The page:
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Mount Lycabettus

Mount Lykavettos, Athens

One of the best vantage points for seeing Athens is on top of Mount Lykavettos and climbing the mountain, (or using the funicular train) is one of the best ways to spend a morning or late afternoon.

When Christopher Wordsworth came to Athens in 1832 he wrote in his book Athens and Attika: Journal of a Residence There, that the mountain was known to the inhabitants of Athens, just recently liberated from the Ottoman Turks, as Saint George, because of the small church that still crowns it. It was Wordsworth who figured out that of all the mountains mentioned in the ancient descriptions, only Lycabettus seemed to be a name without a mountain. From a description in Plato and a fragment of Aristophanes Clouds he deduced that this mountain that overlooked the city must be Lycabettus. However on the mountain itself he discovered a marker which called it Dios Oros or Mountain of Jove, which was the ancient Mount Anchesmus as mentioned by Pausanias. Wordsworth came to the conclusion that Lycabettus was the older of the names for the mountain and it has stuck.

According to journalist Adrian Brettos "Lykavittos means "where the wolves go," but the modern ancient Greeks in the know call it "path of the wolves." It is said that in Periclean Athens, wolves roamed freely on Lykavittos as this was their last haven in the Attica basin."

The wolves are gone but the forests are still here and the view is fantastic. On a clear day you can see all the way to the Peloponessos. There is the popular Horizon Cafe-restaurant at the top and the small church of Saint George. For those who don't have the energy to make the climb they can take the Funicular Railway, the world's weirdest train which leaves at the top of Ploutarchou street in Kolonaki and costs 2 euro each way.

Lykavettos Funicular Railway

Here it is. The world's strangest train. It leaves from the top of Ploutarch street in Kolonaki. Some people walk up but I think the effect is more spectacular when you go on what they call the Funicular Railway. If you have kids this is the way to go. It's like a ride at an amusement park...sort of. It costs about 2 euro each way and you can buy r/t tickets but the walk down is easy and you can choose which part of Athens you want to end up in.

The Acropolis from Lykavettos

The first thing you will probably want to see is the Acropolis and this is possibly the best place to see it from. The houses with the red ceramic roofs are in The Plaka. Beyond is the bay of Faliron and Pireaus on the right.

National Gardens from Lykavettos

The National Gardens, Parliament and the Temple of Zeus

Kalimarmara Stadium Athens

Athens' Panathenaic Stadium or Panathinaiko, is also known as the Kallimarmaro, which means "beautifully marbled" and is the world's only stadium made entirely of marble.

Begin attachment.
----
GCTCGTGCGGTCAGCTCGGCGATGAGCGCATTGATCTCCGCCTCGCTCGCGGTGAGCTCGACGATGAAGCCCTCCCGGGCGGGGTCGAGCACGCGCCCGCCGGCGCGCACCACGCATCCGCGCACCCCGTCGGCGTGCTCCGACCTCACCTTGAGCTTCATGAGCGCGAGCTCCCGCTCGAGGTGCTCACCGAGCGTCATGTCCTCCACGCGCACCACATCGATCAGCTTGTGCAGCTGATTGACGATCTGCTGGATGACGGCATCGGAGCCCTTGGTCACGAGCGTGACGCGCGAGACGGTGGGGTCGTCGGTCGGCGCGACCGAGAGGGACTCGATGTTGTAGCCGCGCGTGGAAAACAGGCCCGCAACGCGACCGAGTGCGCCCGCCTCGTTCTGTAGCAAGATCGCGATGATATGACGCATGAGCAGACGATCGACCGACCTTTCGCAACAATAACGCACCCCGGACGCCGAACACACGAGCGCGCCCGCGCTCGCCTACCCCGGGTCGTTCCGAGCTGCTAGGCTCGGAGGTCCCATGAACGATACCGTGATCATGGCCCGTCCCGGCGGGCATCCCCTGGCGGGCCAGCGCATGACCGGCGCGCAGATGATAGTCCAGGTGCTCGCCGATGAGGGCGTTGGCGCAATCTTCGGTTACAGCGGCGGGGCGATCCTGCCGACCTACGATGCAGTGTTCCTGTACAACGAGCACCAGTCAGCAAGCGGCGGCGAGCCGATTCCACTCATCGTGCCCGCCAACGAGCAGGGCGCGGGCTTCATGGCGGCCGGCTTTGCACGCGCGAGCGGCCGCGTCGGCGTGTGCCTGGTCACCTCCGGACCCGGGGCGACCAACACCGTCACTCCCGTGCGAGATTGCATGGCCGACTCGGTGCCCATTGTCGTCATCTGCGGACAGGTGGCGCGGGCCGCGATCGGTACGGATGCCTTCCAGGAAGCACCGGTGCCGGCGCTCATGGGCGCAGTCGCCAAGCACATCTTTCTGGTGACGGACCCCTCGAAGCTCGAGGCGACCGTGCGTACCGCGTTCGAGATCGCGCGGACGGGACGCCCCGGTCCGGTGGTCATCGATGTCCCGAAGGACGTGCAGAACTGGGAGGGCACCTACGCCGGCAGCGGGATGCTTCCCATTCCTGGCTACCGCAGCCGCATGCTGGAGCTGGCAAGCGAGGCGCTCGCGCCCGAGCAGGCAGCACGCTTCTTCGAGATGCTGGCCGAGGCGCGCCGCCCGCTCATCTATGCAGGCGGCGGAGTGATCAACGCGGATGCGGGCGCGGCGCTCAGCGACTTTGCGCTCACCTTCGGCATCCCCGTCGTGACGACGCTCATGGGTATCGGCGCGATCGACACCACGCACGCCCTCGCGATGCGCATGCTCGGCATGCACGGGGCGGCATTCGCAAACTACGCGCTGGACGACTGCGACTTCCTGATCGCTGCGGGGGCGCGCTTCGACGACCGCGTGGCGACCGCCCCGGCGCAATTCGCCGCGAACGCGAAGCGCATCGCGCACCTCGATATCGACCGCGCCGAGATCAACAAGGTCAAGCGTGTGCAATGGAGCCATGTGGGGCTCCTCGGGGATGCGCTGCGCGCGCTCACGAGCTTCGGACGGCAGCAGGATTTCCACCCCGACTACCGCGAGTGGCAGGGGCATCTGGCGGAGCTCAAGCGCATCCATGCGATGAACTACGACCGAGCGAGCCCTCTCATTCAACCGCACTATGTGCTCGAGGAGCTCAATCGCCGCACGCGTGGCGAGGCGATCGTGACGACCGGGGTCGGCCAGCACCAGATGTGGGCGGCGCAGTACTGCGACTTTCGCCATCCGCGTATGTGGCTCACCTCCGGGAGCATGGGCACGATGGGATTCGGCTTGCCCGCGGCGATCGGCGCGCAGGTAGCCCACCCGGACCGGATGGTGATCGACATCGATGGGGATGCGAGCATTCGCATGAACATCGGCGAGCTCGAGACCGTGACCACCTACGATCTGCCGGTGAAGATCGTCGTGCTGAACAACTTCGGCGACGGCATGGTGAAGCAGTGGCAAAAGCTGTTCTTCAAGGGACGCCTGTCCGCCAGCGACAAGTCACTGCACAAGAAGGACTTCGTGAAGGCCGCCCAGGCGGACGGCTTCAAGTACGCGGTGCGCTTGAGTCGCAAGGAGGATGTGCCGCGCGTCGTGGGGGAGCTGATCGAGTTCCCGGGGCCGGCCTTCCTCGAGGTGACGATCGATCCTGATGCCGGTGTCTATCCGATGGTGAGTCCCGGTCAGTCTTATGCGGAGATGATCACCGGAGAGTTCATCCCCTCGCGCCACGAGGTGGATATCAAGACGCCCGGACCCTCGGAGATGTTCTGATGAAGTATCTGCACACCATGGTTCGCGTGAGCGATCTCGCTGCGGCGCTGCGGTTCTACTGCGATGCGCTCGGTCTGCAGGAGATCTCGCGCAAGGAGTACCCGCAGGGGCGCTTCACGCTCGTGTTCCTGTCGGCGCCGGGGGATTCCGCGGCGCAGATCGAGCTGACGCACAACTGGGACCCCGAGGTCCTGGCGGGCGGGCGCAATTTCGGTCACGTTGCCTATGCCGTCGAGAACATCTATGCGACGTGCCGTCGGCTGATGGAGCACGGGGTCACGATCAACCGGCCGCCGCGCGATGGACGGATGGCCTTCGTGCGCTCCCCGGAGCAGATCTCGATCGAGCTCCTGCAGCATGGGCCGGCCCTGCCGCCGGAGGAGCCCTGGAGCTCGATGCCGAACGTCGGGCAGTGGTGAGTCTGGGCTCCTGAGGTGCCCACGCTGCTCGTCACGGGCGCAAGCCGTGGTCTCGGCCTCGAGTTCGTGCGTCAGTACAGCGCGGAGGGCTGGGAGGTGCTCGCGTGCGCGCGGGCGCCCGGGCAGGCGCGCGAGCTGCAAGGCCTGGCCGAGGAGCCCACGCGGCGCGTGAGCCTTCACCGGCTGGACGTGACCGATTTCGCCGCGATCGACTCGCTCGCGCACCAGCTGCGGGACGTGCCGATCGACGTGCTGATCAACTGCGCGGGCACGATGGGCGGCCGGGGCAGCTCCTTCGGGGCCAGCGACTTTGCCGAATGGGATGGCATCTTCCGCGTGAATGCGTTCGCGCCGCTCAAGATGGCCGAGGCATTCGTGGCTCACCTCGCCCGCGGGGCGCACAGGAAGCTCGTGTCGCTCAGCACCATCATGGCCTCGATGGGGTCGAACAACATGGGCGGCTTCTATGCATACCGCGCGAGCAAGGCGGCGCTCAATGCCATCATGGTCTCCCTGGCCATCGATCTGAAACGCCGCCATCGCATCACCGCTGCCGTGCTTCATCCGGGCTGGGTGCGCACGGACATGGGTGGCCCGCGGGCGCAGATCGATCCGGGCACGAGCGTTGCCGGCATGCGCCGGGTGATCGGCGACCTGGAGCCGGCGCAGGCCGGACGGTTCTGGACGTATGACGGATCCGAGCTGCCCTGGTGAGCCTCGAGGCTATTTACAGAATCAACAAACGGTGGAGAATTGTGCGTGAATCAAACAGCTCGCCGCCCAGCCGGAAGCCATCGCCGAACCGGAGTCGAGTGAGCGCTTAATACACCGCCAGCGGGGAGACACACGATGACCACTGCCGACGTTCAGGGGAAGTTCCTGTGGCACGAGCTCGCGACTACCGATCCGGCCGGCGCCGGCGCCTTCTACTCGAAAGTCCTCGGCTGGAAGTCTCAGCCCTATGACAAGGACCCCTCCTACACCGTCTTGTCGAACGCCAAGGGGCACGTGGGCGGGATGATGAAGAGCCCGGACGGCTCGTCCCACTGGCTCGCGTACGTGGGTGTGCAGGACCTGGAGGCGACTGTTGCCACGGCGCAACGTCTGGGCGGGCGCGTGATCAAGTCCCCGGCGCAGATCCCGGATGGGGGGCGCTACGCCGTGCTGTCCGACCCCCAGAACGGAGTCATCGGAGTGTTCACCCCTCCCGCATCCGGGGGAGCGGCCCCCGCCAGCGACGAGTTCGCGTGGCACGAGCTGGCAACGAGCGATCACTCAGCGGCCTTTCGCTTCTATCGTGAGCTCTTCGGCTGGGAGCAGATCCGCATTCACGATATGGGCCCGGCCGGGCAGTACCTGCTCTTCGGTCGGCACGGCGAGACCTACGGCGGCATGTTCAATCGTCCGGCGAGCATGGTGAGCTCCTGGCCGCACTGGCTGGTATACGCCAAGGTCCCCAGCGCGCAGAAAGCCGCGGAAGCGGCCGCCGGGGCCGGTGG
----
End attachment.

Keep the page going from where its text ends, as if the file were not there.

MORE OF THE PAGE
Central Athens

In the center of the photo is Syntagma Square. Above that and to the left of the Acropolis is the Acropolis Museum and the neighborhoods of Koukaki and Makrianni. The road that leads to the sea is Syngrou Avenue. The neighborhood of Kolonaki is in the foreground. The very large buildings to the right of Syntagma Square is the Hotel Grande Bretagne and the Attika Department Store which was formerly the Tameion Building.

Lykavettos Cafe

They say the cafe and restaurant on the top of Lykavittos is pretty good. I have never eaten there. But the view is great so it is probably expensive.

Athens from Lykabetos

Looking towards the ceramic rooftops of the University of Athens and Panapistimiou Street. The buildings to the right are in Omonia Square and the large avenue you see is Agios Konstantinos in Metaxourgeio. The area behind the tall buildings across from the university is MonastirakiPsiri, Thission, Gazi and further in the distance Votanikos, Egalio and Peristeri.

View of Athens

Strefi Hill and Exarchia are in the center. Beyond that are the courts and to the left Pedion Areos Park. Beyond the park is Kypseli, one of the most densely populated places in the world and one of my favorite areas in Athens. Beyond is Peristeri, Egaleion and if you keep going the Peloponnesos.

Hilton from Lykavettos

The large curved building in the center is the Hilton Hotel. In front of that are the buildings of Evangelismos Hospital. The area behind the forest is Panapistimopoulos which is the University Town. Mount Hymettos, Kaisariani, Vironas and Illioupolis are in the background.

Athens Tower from Lykavettos

Looking east at the neighborhoods of Ambelokipi, Goudi and in the distance Papago, Holargos and Agia Paraskevis. The very tall building is Athens Tower.

Galatsi from Lykavetos

The neighborhood in the foreground is Neapolis and the hill is Lofos Kokou, also known as Tourkovouna (Turkish Mountains). Much of it is a park but at the very top there are farms and it is like you are out in the country. The mountain seperates the neighborhoods of Kypseli and Galatsi from Filothei and Psyhiko.

Kokonaki Saint George Lykavettos Hotel

The neighborhood of Kolonaki and the Saint George Lykavettos Hotel with the rooftop pool.

Saint George, Lykavettos

The Church of Agios Giorgos (Saint George) on the top of Lykavittos with a bunch of hot tourists.

Lykavettos Theater

What a great place for a concert right? This is the amphitheater they call Lykavettos. I saw James Brown, Nikos Papazoglou, Roy Harper and a few others here. But all sorts of people have played here including Peter Gabriel, Leonard Cohen, Deep Purple, Ray Charles, Chuck Berry, Jerry Lee Lewis, Bob Dylan, BB King, Black Sabbath, and a bunch of bands you have never heard of.

Lykavettos, Matt Barrett

This is just to prove that I actually went up here and took the photos and didn't just buy them from some tourist.

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